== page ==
Mexican ruling party lawmakers fear President Enrique Pena Nieto’s lurch into scandal, weak economic record and struggle to tame corruption could hurt them in upcoming elections, raising pressure on him to take bold steps or shake up the cabinet.
Pena Nieto’s approval rating has slumped to as low as 25 per cent since events began to spiral out of control with the September abduction and apparent massacre of 43 trainee teachers by corrupt police and a drug gang in southwest Mexico.
Slow to respond to the crisis, Pena Nieto never visited the scene. He was then caught in a separate row over conflicts of interest when it emerged that he, his wife, and his finance minister had all bought or used homes built by a firm that has won millions of dollars in government contracts on his watch.
“It shouldn’t have happened,” Patricio Flores, a lawmaker in the ruling Institutional Revolutionary Party (PRI), said tersely of the homes scandal even as he tried to deflect blame from Pena Nieto. “It’s a fact that it’s helped other parties.”
In public, PRI officials are reluctant to criticise their president, who insists he has broken no laws.
But privately, many are exasperated at his handling of the crisis, which has hit support for the party ahead of mid-term legislative elections in June.
Around two dozen PRI lawmakers and government officials consulted by Reuters said Pena Nieto needs to make a move to reassert his leadership, if necessary by removing trusted aides from his cabinet.
Pena Nieto and his PRI lawmakers in Congress started well, working with the opposition to pass a string of reforms to overhaul the economy, culminating in an energy overhaul that ended Mexico’s 75-year-old oil and gas monopoly.
But Pena Nieto’s ability to implement those reforms and make Mexico’s economy more competitive will suffer if he cannot restore his credibility.
“We can’t carry on as before or we’re going to lose the presidency,” said one PRI federal lawmaker, speaking on condition of anonymity, with an eye on the next presidential election in 2018.
As recently as November, the PRI was way ahead of its closest rival, the center-right National Action Party (PAN), according to polling firm Buendia & Laredo.
It said the PRI then had 42 per cent support, with the PAN back on 23 per cent. By mid-February, the PRI had slipped to 30 per cent while the PAN had risen to 26 per cent.
PRI lawmakers say their party would still have a comfortable lead were it not for the government blunders. The scandal over the homes rankles particularly.
“It was a schoolboy error,” said a veteran PRI politician. “Never has a president been this isolated.”
Officials say cabinet changes will come, and Pena Nieto made a start last Friday, pushing out Attorney General Jesus Murillo.
Murillo had become a target of public frustration over the government’s failure to clear up the case of the 43 students abducted by local police then handed over to cartel henchmen in the city of Iguala. Only one set of remains has been identified.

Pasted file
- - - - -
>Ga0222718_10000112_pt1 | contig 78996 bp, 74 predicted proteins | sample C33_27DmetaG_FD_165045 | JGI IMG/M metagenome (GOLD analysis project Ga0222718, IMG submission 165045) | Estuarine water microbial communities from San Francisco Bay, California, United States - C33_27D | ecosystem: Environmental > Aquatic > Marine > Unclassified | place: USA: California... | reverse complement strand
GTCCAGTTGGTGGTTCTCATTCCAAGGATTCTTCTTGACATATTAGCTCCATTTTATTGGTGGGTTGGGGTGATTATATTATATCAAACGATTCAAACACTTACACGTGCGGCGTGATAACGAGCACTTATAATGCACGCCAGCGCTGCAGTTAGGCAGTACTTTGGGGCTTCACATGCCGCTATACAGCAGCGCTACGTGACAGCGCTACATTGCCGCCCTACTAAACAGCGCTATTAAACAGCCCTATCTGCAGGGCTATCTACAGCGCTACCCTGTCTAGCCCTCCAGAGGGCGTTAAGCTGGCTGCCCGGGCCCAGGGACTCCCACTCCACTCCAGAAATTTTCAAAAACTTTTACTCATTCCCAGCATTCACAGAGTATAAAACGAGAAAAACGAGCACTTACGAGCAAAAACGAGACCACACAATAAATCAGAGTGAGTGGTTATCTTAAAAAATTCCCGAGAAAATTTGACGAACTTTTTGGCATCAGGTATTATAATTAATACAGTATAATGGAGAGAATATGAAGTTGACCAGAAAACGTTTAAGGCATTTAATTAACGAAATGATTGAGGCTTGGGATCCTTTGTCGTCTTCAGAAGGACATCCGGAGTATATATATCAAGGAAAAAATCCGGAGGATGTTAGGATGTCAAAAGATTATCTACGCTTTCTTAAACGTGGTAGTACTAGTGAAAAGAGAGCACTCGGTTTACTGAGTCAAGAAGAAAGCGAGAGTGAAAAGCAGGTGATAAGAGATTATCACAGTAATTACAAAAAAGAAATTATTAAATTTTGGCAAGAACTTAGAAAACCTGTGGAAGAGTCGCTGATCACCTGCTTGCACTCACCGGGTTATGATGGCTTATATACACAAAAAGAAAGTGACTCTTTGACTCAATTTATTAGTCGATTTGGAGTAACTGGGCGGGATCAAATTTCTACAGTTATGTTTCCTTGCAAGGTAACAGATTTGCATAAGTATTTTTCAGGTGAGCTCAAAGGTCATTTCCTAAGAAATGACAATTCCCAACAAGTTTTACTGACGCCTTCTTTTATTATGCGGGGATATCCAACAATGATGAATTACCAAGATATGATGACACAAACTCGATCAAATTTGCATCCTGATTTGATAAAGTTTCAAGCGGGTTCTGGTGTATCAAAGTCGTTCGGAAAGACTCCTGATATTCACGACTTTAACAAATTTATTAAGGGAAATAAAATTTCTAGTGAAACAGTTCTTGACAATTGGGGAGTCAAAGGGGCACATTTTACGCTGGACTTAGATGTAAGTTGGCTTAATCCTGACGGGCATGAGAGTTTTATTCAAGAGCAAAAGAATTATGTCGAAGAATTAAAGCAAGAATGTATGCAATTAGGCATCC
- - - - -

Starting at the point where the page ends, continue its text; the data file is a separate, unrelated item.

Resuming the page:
“We have a serious problem perception-wise nationally about levels of government corruption,” said PRI lawmaker Francisco Arroyo, deputy speaker of the lower house.
Interior Minister Miguel Angel Osorio Chong is also under pressure over security lapses and for failing to contain months of protests by teachers. Still, in his favour, security forces have in the past week arrested two drug lords, Servando Gomez of the Knights Templar cartel and Zetas leader Omar Trevino.
Both Osorio Chong and Finance Minister Luis Videgaray, whose stewardship of the economy has fallen short of expectations, have clouded Pena Nieto’s judgment by painting too rosy a picture of the situation, one senior government official said.
“They should both go,” another PRI federal lawmaker said.
Many PRI lawmakers see a replacement for Osorio Chong in Manlio Fabio Beltrones, the party’s leader in the lower house and driving force of the legislative successes.
Beltrones is out of a job when the current Congress ends this summer, and he is also eyeing the PRI party leadership.
“The president still has the authority,” said one PRI lawmaker. “But Beltrones has surpassed him in leadership.”
Pena Nieto could make up ground if he can persuade voters he is serious about tackling corruption.
But he was ridiculed last month when he announced an investigation into whether the homes linking him to the government contractor constituted a conflict of interest.
Immediately afterwards, the official named to lead the probe said the homes would not be part of it.
After killing off an earlier anti-corruption bill, the lower house last week finally approved a new initiative. It still needs Senate backing.
Two former PRI state governors are already wanted in the United States on corruption charges, though they are not facing trial in Mexico. Two high-ranking government officials said they doubted Pena Nieto planned a major crackdown.
“Everyone is too interconnected,” a senior PRI official said. “If you have a corrupt former governor, the guy (governor) who’s in power now is there because of what the one before did for him.”
Asked how Pena Nieto should respond to the challenges, and if more cabinet changes were needed, his spokesman Eduardo Sanchez pointed to government efforts to pass anti-corruption measures and said it would be speculation to comment further.
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